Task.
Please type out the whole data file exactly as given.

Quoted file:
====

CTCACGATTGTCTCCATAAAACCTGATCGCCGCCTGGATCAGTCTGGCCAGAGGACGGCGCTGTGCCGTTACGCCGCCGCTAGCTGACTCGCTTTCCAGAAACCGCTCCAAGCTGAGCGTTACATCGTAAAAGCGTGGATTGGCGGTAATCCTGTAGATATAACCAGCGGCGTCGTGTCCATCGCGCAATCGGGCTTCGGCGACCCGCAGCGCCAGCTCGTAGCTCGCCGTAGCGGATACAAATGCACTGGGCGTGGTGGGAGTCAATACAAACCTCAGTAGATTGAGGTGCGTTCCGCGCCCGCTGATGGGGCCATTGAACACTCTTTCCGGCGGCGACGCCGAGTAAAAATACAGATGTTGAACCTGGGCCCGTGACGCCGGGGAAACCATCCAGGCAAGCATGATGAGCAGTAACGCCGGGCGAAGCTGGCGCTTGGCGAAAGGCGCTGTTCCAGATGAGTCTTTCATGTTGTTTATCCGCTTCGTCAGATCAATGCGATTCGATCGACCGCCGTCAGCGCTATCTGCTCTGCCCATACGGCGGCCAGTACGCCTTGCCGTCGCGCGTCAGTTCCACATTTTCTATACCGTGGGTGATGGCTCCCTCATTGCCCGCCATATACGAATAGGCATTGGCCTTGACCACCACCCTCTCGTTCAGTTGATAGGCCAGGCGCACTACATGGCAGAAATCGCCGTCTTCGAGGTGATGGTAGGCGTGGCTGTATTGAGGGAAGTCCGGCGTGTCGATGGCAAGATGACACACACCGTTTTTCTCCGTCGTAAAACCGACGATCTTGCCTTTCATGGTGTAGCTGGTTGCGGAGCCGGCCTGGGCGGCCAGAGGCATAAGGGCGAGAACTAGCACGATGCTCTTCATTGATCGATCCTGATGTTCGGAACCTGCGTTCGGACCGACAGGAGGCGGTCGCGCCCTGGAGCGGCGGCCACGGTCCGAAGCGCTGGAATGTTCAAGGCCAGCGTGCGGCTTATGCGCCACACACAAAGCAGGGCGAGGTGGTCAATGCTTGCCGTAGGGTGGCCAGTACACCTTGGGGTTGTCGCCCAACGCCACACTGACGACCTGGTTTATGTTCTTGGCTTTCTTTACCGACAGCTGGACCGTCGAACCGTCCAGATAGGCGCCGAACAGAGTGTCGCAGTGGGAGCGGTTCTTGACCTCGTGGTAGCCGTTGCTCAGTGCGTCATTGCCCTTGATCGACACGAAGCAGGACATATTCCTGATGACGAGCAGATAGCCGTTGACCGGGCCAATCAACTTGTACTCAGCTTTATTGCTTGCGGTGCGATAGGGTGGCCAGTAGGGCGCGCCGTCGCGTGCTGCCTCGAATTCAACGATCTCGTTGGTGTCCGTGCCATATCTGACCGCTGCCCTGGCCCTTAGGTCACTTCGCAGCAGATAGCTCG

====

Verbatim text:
CTCACGATTGTCTCCATAAAACCTGATCGCCGCCTGGATCAGTCTGGCCAGAGGACGGCGCTGTGCCGTTACGCCGCCGCTAGCTGACTCGCTTTCCAGAAACCGCTCCAAGCTGAGCGTTACATCGTAAAAGCGTGGATTGGCGGTAATCCTGTAGATATAACCAGCGGCGTCGTGTCCATCGCGCAATCGGGCTTCGGCGACCCGCAGCGCCAGCTCGTAGCTCGCCGTAGCGGATACAAATGCACTGGGCGTGGTGGGAGTCAATACAAACCTCAGTAGATTGAGGTGCGTTCCGCGCCCGCTGATGGGGCCATTGAACACTCTTTCCGGCGGCGACGCCGAGTAAAAATACAGATGTTGAACCTGGGCCCGTGACGCCGGGGAAACCATCCAGGCAAGCATGATGAGCAGTAACGCCGGGCGAAGCTGGCGCTTGGCGAAAGGCGCTGTTCCAGATGAGTCTTTCATGTTGTTTATCCGCTTCGTCAGATCAATGCGATTCGATCGACCGCCGTCAGCGCTATCTGCTCTGCCCATACGGCGGCCAGTACGCCTTGCCGTCGCGCGTCAGTTCCACATTTTCTATACCGTGGGTGATGGCTCCCTCATTGCCCGCCATATACGAATAGGCATTGGCCTTGACCACCACCCTCTCGTTCAGTTGATAGGCCAGGCGCACTACATGGCAGAAATCGCCGTCTTCGAGGTGATGGTAGGCGTGGCTGTATTGAGGGAAGTCCGGCGTGTCGATGGCAAGATGACACACACCGTTTTTCTCCGTCGTAAAACCGACGATCTTGCCTTTCATGGTGTAGCTGGTTGCGGAGCCGGCCTGGGCGGCCAGAGGCATAAGGGCGAGAACTAGCACGATGCTCTTCATTGATCGATCCTGATGTTCGGAACCTGCGTTCGGACCGACAGGAGGCGGTCGCGCCCTGGAGCGGCGGCCACGGTCCGAAGCGCTGGAATGTTCAAGGCCAGCGTGCGGCTTATGCGCCACACACAAAGCAGGGCGAGGTGGTCAATGCTTGCCGTAGGGTGGCCAGTACACCTTGGGGTTGTCGCCCAACGCCACACTGACGACCTGGTTTATGTTCTTGGCTTTCTTTACCGACAGCTGGACCGTCGAACCGTCCAGATAGGCGCCGAACAGAGTGTCGCAGTGGGAGCGGTTCTTGACCTCGTGGTAGCCGTTGCTCAGTGCGTCATTGCCCTTGATCGACACGAAGCAGGACATATTCCTGATGACGAGCAGATAGCCGTTGACCGGGCCAATCAACTTGTACTCAGCTTTATTGCTTGCGGTGCGATAGGGTGGCCAGTAGGGCGCGCCGTCGCGTGCTGCCTCGAATTCAACGATCTCGTTGGTGTCCGTGCCATATCTGACCGCTGCCCTGGCCCTTAGGTCACTTCGCAGCAGATAGCTCG